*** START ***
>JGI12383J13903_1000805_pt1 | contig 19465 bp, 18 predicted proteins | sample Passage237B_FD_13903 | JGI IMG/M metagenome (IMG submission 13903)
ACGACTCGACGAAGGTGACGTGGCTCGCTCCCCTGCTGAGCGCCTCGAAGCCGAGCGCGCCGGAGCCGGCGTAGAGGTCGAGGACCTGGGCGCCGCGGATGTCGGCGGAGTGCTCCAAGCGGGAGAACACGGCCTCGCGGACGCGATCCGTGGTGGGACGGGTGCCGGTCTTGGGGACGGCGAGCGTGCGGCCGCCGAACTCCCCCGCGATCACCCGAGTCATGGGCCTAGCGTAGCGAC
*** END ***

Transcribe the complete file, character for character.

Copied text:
>JGI12383J13903_1000805_pt1 | contig 19465 bp, 18 predicted proteins | sample Passage237B_FD_13903 | JGI IMG/M metagenome (IMG submission 13903)
ACGACTCGACGAAGGTGACGTGGCTCGCTCCCCTGCTGAGCGCCTCGAAGCCGAGCGCGCCGGAGCCGGCGTAGAGGTCGAGGACCTGGGCGCCGCGGATGTCGGCGGAGTGCTCCAAGCGGGAGAACACGGCCTCGCGGACGCGATCCGTGGTGGGACGGGTGCCGGTCTTGGGGACGGCGAGCGTGCGGCCGCCGAACTCCCCCGCGATCACCCGAGTCATGGGCCTAGCGTAGCGAC